In February 2016, I looked around our group at an inn in Mojave, California, and saw four generations of my family at the table. Mum had flown out to the desert, along with my wife Joan, my son Sam, his wife Bellie and their first child, Eva-Deia. The mood was celebratory — it was my granddaughter’s first birthday. But we were also in Mojave for another special occasion: the unveiling of Virgin Galactic’s new spaceship, which we will use for commercial spaceflights.
As we drove to the hangar where Galactic’s beautiful new SpaceShipTwo was waiting behind the scenes, I was eager for a sneak peek. As I popped my head into the ship, I was greeted with my first surprise on a day of surprises: the actor Harrison Ford! Dave Mackay, Galactic’s chief pilot, was alongside him in the cockpit and only too happy to let Han Solo take the driver’s seat.
“How does it compare to the Millennium Falcon?” I asked.
“It’s real life, it’s fantastic,” Harrison said.
We shook hands and I thanked him for coming. “Well, you’re welcome back here any time, and we’ll get you to space one day.”
Once everyone was inside the hangar, we ramped up the tension with a series of testimonials from Virgin Galactic’s leaders, stressing the amazing teamwork that had gone into this journey. The name for this new SpaceShipTwo model had evolved from our initial nickname, “Hope,” into Virgin SpaceShip Unity. There was no other word to illustrate the togetherness that had defined the long months since the tragic accident of October 31, 2014, in which an earlier iteration of SpaceShipTwo had crashed during a test flight in Mojave, killing a pilot.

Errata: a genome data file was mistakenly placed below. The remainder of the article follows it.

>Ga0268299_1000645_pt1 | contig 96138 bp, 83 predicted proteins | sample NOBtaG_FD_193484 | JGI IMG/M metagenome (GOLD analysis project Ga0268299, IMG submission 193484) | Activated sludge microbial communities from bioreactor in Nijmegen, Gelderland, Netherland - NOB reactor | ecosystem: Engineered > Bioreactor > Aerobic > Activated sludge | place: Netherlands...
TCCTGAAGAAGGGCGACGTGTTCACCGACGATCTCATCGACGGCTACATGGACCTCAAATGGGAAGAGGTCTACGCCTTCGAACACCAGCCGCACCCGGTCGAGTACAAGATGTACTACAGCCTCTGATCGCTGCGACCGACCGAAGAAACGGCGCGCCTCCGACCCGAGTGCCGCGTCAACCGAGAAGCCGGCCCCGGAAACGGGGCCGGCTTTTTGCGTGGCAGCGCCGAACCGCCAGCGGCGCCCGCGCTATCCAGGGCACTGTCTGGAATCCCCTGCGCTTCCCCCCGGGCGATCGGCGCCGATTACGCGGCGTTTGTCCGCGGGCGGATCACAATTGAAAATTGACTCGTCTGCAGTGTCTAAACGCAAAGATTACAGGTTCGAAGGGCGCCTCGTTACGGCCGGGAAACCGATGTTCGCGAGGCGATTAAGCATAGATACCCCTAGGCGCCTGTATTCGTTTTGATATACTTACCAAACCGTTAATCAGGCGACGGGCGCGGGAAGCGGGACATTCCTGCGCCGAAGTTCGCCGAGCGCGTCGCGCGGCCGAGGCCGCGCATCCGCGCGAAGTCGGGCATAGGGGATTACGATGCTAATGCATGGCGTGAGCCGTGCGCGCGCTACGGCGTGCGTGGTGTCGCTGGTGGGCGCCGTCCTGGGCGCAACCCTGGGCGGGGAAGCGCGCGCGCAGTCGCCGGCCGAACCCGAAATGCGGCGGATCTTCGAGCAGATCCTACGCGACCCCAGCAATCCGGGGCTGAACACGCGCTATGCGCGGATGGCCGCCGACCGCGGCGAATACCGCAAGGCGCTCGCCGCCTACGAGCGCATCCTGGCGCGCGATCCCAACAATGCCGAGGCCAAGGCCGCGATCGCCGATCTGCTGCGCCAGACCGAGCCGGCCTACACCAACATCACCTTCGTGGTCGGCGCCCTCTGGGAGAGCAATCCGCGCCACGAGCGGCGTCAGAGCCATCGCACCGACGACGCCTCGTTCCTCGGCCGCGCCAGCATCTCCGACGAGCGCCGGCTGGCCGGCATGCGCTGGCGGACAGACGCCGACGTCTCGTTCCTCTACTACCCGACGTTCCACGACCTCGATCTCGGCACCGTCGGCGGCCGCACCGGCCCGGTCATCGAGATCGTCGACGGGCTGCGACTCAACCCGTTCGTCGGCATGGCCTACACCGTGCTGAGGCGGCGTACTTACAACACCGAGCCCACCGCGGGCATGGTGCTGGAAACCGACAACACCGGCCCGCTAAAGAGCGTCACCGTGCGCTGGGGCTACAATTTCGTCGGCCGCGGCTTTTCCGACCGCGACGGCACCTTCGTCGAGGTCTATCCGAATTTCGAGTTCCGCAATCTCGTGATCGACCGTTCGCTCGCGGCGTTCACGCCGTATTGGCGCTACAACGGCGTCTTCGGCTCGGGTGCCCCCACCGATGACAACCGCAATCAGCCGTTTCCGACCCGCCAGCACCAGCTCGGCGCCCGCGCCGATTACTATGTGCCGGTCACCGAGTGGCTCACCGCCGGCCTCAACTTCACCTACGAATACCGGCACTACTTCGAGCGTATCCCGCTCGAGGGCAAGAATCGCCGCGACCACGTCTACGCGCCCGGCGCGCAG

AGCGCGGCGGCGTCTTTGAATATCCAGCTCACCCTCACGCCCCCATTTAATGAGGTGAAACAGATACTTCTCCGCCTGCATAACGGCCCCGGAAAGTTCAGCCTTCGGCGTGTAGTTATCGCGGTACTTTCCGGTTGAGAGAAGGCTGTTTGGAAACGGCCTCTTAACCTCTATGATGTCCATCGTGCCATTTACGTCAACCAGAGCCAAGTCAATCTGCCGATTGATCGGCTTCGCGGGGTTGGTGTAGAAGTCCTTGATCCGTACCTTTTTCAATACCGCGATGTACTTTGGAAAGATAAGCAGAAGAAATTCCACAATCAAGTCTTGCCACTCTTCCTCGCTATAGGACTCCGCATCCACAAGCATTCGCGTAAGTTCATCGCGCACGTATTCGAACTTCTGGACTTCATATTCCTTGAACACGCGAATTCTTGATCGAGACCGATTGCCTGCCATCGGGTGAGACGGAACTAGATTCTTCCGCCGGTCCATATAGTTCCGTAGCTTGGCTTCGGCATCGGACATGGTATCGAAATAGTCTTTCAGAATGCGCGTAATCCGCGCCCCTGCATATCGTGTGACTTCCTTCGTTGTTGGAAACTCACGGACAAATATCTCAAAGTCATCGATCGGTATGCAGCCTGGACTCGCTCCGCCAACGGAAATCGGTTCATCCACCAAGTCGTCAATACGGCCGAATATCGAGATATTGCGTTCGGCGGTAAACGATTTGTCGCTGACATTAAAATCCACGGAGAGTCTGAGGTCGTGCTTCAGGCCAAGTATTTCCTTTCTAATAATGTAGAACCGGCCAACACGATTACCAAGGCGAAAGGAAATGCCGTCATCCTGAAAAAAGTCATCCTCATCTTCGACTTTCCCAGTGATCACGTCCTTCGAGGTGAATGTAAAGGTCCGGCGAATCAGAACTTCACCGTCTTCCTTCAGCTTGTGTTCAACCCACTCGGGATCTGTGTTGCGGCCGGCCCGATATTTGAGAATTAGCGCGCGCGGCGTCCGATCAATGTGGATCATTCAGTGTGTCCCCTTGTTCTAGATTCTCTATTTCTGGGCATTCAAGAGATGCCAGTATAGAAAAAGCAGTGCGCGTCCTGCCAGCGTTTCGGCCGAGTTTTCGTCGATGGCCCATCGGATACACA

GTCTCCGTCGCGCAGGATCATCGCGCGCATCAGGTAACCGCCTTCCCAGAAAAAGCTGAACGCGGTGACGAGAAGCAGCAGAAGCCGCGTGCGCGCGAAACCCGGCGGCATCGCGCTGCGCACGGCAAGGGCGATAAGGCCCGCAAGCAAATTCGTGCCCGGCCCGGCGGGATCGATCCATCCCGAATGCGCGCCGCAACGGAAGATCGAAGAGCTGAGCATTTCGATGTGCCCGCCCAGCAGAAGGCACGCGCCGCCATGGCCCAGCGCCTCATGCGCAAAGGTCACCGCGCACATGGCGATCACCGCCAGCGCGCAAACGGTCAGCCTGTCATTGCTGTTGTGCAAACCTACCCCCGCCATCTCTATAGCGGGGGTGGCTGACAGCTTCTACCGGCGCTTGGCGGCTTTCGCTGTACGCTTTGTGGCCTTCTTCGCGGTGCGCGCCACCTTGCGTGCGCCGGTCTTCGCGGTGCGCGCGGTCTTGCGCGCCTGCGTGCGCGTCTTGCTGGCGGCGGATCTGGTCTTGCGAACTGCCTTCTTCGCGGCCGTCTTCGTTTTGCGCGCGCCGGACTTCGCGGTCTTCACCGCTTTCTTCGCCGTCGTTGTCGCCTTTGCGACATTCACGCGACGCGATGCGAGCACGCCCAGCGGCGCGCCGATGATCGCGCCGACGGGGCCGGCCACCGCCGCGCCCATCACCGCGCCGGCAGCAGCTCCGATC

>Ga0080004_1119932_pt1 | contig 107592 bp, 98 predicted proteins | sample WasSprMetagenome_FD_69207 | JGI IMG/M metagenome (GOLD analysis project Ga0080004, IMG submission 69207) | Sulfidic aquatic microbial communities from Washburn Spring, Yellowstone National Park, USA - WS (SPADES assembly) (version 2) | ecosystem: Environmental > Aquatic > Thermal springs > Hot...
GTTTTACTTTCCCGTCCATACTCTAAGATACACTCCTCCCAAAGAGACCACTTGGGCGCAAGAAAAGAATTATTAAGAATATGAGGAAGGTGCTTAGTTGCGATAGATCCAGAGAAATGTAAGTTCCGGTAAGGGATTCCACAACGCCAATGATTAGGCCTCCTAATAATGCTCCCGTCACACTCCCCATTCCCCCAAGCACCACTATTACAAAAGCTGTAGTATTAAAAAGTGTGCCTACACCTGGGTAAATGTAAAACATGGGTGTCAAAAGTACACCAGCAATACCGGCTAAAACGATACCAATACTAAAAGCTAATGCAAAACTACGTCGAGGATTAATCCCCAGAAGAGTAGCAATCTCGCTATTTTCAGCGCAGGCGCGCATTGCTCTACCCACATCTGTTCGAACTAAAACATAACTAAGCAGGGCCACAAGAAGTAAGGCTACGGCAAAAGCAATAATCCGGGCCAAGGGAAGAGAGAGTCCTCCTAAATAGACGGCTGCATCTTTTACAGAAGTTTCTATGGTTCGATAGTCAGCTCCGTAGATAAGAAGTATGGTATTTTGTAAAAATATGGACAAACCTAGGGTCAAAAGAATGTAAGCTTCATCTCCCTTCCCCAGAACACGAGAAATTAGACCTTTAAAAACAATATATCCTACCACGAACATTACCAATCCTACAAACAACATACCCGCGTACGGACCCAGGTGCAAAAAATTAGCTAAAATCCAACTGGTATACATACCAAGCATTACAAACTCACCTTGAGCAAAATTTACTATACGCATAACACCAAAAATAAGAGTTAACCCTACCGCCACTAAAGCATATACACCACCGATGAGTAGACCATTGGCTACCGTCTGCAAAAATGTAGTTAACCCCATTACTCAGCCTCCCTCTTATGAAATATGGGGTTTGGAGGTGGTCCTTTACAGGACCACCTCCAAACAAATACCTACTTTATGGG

While I was itching to show off the spaceship, we had one more surprise: One of the most influential people in history and the only person with a free Virgin Galactic ticket to space, professor Stephen Hawking, who spoke at the event via a pre-recorded video. The hangar went pitch-black and silent.
The iconic sound of Hawking’s computerised voice filled the dark room: “I have had ALS for over 50 years now and while I have no fear of adventure, others do not always take the same view. If I am able to go — and if Richard will still take me — I would be very proud to fly on this spaceship.”
Hawking’s piercing blue eyes beamed from a screen. It was an incredibly powerful moment.
“Space exploration has already been a great unifier — we seem able to cooperate between nations in space in a way we can only envy on Earth,” Hawking continued. “We are entering a new space age and I hope this will help to create a new unity.”
The curtain dropped, and I arrived with VSS Unity to a stream of applause.
I wasn’t going to let the occasion pass without marking Eva-Deia’s big day in unique fashion, though. First, we smashed a baby bottle against the spaceship, the milk promptly splashing all over my face. Next, I cajoled Sarah Brightman, one of our future Galactic astronauts, into kindly singing a touching happy birthday to my granddaughter.